Talking about the text:  The next day, group your students in fours or fives and give them time to talk about this text.  Encourage them to discuss what they noted, and whether they found the text friendly or not.  What did they like about the text?  Dislike?  How might they approach it as readers?  Have they ever read anything like this before?  Listen in on the groups and take notes about what they are saying.  What are you learning by listening in on these conversations?  Perhaps you are getting some ideas about how to support them as readers once you begin assigning reading in this text.  Write down two or three big ideas that you can take into your teaching in the next few days as you help them understand how to work with this text.  By giving your students time to have these critical discussions with each other, you are supporting their ability to collaborate and, and through that collaboration deepen their understanding of how to approach a variety of texts.

Drawing or writing about the text:  Once the students have finished talking with each other about their discoveries, ask each one of them to take some time, either in class or for homework, to draw or write about what they are thinking about this text and how it works.  Perhaps they have learned something from engaging in the conversation with their classmates that will be helpful to them as readers.  How will they approach reading this text so that they can better understand the content in it?  Maybe they will draw a flow chart of how to read the text.  Perhaps they will write a set of directions to follow when they are assigned reading.  It could be that they come up with a series of “notes to self” that will remind them of parts of the text that might be tricky, or parts that they need to attend to carefully.  Maybe it will simply be a paragraph that includes some of the content of the discussion they had with their peers.  Giving them time to reflect on how to approach this kind of text might be helpful to them as they encounter texts that are similar in other content areas.  The next day they might share these ideas with each other, and could also work together to develop the group’s “plan for reading” texts more effectively.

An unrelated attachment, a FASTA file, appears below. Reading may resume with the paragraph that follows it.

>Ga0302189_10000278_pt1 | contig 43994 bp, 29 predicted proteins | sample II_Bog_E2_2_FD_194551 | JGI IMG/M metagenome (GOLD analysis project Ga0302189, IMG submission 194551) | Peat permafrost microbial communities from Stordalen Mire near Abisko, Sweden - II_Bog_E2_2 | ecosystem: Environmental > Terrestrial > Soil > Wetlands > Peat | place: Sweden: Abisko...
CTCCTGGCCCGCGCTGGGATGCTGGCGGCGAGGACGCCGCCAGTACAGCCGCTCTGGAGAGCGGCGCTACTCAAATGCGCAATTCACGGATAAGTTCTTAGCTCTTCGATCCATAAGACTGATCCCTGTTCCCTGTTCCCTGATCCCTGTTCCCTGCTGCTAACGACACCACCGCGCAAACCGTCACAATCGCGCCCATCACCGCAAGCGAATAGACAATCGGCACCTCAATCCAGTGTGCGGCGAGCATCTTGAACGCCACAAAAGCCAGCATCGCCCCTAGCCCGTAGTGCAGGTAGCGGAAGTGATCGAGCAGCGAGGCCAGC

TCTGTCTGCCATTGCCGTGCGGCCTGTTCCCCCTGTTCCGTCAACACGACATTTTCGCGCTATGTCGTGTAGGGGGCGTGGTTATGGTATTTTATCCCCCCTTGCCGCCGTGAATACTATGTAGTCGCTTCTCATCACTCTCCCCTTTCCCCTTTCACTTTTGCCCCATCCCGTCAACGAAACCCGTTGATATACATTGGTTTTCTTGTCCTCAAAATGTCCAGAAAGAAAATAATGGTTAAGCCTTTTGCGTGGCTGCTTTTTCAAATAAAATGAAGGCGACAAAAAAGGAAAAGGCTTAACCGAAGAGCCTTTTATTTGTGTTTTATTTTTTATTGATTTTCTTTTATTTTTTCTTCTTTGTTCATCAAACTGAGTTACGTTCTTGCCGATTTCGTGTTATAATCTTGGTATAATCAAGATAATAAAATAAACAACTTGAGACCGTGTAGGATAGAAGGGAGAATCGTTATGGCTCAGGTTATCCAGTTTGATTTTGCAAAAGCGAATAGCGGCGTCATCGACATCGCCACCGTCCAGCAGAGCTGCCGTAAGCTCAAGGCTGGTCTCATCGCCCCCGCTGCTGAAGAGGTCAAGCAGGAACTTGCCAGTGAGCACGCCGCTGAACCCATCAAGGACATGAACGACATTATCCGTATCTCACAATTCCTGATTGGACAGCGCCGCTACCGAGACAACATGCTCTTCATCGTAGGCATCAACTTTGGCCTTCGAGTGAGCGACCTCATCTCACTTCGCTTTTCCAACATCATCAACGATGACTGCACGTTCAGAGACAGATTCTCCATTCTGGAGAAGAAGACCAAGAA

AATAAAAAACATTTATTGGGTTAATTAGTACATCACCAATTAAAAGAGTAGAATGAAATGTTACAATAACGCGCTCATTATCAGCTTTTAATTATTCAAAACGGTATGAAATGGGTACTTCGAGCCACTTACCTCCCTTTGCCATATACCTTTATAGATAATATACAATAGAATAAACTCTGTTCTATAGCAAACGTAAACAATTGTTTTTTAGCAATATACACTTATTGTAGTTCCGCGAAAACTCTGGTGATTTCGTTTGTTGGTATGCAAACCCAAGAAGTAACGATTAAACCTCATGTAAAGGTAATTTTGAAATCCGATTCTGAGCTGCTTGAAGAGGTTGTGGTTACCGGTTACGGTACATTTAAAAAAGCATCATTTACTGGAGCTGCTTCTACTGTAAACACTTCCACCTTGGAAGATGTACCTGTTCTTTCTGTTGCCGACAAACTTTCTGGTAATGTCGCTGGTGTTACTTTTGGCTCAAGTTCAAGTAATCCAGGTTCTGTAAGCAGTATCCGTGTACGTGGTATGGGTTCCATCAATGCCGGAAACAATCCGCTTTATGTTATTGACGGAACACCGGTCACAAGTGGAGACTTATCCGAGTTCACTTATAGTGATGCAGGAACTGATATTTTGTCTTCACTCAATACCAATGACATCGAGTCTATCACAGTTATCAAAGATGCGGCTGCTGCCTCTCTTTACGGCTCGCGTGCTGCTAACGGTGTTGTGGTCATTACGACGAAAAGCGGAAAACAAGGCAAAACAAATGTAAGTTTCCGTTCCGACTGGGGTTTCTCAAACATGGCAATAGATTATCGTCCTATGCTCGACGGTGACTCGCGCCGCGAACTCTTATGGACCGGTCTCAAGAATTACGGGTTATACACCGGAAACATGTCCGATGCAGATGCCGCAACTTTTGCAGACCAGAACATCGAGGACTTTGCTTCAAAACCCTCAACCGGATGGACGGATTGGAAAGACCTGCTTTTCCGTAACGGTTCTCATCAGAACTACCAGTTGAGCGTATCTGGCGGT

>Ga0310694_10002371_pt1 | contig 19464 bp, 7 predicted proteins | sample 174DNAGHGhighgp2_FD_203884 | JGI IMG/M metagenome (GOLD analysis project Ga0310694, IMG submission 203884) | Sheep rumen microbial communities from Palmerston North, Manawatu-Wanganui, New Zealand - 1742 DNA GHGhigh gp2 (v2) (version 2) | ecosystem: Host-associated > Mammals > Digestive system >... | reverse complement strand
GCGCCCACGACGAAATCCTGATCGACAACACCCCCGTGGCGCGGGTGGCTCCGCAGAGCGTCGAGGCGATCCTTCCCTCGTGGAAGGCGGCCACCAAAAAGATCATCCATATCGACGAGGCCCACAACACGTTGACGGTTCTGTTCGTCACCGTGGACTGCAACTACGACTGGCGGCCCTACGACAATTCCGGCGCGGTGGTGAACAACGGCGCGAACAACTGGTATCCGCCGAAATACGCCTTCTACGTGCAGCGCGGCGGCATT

Providing time for close reading of texts, followed by discussion and written reflection is a gift we can give to our students that can help them dig into how they learn.  Considering how they relate to the texts they are required to read, and thinking about what supports and challenges those texts present, can empower students to approach them as active readers who have “met” and interacted with texts along with their classmates in order to know how to approach texts, and read them with interest, enjoyment, and most importantly, understanding of the content they contain.